Today is #GivingTuesday – a day each year when donating to non-profits is an internet wide focus.
As good as this is for non-profits, and as much as a day dedicated to donations and giving dramatically increases a non-profit’s ability to deliver results to the community they serve, it can be exhausting for a lot of us.
I woke up this morning and already had 24 emails in my inbox with “Giving Tuesday” in the header.
Everywhere we look on social media are pleas to support this non-profit or that non-profit.
* Will Aunt Marcie be pissed if we don’t support her non-profit but do support Nana’s non-profit?
* Will out boss screw with us at work if we don’t donate to his or her fund-raising campaign?
* I’m not made of money, and can’t support everyone.
* How is this non-profit USING my donation? I sometimes feel like I’m putting my money into a black hole.
If you feel these feelings, it is completely natural.
What you are experiencing is called Donor Fatigue. Or, using alliteration, Donation Exasperation. (Yeah, okay, that was weak).
Here’s a solution for Donor Fatigue.
Taking 3 steps have helped me avoid Donor Fatigue:
#1: Plan Ahead.
Throughout the year, you will learn about non-profits whose work you are drawn to.
For me, it’s organizations like the Lila Kate Foundation, Sandy Hook Promise and the National Down Syndrome Society. Scroll down to see my Top 10 non-profits.
They deliver real results on the ground and make a real difference in real lives.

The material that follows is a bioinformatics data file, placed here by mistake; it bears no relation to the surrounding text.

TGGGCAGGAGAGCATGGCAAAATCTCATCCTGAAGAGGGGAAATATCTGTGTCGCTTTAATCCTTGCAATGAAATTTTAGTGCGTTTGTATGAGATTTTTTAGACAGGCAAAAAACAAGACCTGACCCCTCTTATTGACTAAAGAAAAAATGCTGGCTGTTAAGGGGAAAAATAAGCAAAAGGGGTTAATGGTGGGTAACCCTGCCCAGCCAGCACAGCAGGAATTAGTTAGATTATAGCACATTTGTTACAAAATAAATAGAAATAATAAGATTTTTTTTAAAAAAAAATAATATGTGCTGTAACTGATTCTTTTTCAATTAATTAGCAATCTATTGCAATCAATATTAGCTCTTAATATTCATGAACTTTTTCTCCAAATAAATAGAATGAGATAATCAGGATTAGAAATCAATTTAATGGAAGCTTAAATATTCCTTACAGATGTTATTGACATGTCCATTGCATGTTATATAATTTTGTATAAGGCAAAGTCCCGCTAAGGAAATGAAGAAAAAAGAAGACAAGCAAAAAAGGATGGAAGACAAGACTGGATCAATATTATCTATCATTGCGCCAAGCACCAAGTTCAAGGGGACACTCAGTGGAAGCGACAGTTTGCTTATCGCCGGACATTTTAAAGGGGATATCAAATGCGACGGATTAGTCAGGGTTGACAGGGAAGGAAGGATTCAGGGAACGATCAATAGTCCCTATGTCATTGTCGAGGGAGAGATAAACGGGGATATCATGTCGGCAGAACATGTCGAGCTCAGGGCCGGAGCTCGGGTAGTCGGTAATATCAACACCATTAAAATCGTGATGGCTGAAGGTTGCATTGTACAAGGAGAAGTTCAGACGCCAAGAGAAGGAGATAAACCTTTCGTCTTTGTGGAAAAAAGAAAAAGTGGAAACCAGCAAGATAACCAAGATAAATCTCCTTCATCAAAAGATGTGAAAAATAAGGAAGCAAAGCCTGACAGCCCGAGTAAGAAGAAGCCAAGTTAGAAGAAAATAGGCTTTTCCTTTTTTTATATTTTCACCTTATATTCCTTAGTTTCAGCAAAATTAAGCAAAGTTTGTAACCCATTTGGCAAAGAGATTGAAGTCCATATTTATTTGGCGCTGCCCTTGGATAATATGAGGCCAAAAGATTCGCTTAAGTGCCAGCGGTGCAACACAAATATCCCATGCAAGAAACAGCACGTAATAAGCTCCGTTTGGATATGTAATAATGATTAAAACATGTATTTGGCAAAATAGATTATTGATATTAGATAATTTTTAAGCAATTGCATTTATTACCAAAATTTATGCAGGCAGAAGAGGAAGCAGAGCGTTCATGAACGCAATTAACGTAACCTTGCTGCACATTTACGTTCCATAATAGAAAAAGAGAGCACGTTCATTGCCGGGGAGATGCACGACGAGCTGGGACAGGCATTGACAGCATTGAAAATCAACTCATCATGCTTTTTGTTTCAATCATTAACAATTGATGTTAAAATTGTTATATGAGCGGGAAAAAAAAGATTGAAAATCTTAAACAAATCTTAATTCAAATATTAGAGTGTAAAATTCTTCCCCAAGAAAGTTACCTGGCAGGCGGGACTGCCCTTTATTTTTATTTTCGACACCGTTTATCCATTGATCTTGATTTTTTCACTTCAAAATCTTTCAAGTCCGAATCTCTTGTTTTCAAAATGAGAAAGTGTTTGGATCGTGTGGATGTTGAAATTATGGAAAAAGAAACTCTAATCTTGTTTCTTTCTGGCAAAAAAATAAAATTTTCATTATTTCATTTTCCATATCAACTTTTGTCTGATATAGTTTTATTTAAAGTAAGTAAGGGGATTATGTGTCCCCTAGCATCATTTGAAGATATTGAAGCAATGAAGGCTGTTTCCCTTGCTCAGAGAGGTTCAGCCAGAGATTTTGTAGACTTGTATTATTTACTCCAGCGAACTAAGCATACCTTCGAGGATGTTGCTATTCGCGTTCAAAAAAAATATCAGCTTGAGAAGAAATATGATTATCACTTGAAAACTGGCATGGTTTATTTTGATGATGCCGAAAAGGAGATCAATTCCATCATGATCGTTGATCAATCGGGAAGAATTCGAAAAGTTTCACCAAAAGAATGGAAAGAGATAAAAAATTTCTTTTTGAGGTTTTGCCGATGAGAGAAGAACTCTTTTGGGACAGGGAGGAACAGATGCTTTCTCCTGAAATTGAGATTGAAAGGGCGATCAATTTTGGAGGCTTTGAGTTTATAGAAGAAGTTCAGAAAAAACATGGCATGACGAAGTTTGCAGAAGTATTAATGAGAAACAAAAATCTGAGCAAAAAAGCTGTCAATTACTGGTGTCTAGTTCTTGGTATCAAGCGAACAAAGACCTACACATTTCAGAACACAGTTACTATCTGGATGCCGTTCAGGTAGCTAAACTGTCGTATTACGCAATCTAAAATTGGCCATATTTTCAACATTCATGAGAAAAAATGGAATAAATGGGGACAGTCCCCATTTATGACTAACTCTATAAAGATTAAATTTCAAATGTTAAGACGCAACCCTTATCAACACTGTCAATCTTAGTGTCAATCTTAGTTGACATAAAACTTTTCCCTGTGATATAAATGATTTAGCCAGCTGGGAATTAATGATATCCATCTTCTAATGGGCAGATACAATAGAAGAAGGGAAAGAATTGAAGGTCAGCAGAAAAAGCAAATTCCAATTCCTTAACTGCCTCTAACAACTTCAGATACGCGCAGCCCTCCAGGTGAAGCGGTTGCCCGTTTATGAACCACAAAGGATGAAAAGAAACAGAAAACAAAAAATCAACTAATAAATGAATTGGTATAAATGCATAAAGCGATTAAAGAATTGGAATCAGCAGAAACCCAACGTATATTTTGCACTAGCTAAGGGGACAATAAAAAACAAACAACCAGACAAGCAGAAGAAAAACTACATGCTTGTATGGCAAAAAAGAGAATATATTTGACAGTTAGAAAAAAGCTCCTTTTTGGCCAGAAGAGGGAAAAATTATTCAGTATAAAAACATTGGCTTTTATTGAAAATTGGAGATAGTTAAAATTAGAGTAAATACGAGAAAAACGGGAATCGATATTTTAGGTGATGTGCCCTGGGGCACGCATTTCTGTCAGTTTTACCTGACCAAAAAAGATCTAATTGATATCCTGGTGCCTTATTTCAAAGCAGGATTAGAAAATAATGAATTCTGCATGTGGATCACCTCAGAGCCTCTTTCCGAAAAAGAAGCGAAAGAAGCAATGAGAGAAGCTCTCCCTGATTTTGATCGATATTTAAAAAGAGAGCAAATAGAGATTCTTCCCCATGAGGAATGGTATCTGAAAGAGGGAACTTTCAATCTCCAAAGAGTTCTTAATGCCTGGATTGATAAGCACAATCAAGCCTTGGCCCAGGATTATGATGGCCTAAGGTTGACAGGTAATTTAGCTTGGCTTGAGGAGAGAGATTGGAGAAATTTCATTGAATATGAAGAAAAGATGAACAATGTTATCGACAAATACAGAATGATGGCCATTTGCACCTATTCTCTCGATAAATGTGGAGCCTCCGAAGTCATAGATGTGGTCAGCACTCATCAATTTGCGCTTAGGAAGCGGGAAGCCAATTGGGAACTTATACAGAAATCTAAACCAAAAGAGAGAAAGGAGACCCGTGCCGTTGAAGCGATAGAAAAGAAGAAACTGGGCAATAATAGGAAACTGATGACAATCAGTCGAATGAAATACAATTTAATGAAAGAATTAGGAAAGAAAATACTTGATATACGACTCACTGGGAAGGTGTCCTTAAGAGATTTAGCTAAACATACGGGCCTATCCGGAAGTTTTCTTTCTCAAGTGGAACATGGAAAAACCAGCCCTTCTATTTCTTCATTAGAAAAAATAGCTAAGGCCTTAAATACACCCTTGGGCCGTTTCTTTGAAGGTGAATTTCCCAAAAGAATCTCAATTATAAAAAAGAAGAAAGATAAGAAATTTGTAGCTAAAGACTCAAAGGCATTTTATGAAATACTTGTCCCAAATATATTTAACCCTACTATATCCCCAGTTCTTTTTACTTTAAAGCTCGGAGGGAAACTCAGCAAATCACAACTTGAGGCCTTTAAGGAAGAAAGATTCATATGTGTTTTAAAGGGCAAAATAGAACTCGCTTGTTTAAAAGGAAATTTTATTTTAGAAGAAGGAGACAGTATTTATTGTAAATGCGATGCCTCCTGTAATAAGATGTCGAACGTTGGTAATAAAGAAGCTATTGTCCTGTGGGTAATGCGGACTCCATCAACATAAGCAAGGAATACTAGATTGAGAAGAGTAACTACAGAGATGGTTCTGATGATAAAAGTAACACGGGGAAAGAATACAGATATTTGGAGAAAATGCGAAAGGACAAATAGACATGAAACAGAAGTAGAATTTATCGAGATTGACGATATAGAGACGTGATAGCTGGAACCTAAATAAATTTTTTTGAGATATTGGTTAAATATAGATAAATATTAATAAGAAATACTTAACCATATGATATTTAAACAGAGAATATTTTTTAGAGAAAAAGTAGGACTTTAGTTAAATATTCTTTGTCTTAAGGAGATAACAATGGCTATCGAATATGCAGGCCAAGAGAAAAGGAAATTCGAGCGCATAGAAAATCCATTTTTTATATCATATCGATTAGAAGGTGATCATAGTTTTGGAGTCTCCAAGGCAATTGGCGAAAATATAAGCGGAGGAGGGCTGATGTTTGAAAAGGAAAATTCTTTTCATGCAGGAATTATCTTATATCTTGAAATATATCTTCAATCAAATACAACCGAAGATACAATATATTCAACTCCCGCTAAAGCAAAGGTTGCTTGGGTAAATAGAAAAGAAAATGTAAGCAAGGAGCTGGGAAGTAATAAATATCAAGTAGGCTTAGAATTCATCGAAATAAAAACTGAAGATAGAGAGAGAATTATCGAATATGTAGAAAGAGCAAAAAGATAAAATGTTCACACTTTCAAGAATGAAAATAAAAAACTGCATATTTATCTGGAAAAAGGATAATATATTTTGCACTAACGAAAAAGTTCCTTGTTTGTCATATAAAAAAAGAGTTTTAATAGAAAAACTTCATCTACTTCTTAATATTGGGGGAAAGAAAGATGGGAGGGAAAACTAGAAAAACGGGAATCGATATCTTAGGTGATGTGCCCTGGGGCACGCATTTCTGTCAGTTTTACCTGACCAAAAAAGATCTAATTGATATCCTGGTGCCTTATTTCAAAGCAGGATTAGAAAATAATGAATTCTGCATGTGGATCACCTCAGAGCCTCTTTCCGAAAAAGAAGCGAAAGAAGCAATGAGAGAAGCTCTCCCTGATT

So I keep a list of those organizations, and every #GivingTuesday, I donate to them.
#2: Set Aside
I also set aside money throughout the year – it can be hard to come up with money to donate the week after Thanksgiving and 4 weeks before Christmas.
I don’t know about your family, but we have about 7,563 birthdays in our family November and December. Holiday shopping for gifts. Holiday party and decoration planning/costs.
This is a bad time of year for access to cash.
So throughout the year, pretend you are a squirrel, and stash cash for donating on #GivingTuesday. Here are a five (5) ideas that I personally do or have done:
1. The oldie-but-goodie….the change jar. We have a family change jar, and I think we amass about $175-200 in change between the 5 of us throughout the year.
2. Round up your purchases. Use the little “notes” app on your phone, and whenever you make a purchase, write down how many cents you need to round the amount up to an even dollar amount. At the end of the month, add these amounts up and slide that total into a separate checking account for “donations”.
3. Set aside 1% of your paycheck every 2 weeks into a donation fund. Or more, if you can afford it.
4. Once a month, take something your family no longer uses or needs, and sell it on eBay (or some other site). You’ll be amazed what people pay for, you’ll get rid of clutter, and you used something that no longer gave you value to give value to several other people.
5. If you play the lotto, put all your wins throughout the year below $10 into an envelope, and give it away on #GivingTuesday
I call these actions the “Donor Lifestyle” – building donation and giving into your lifestyle is sowing seeds that will let you reap a big harvest. More on the concept of the “Donor Lifestyle” later.
Once you have your Donation Fund set up, you are ready to start donating.
Decide the absolute most that you can afford to give today, and divide it by 10. Pick 10 non-profits and donate equally to all. Don’t worry about the size of the donation – that doesn’t matter.
We know this from political campaigns.
If Bernie Sanders and Barack Obama can do what they do by raising massive amounts of money on an average donation of $27, imagine what you and I can do with a lot of small donations to non-profits.
The results can be exponentially multiplied when more people use this approach.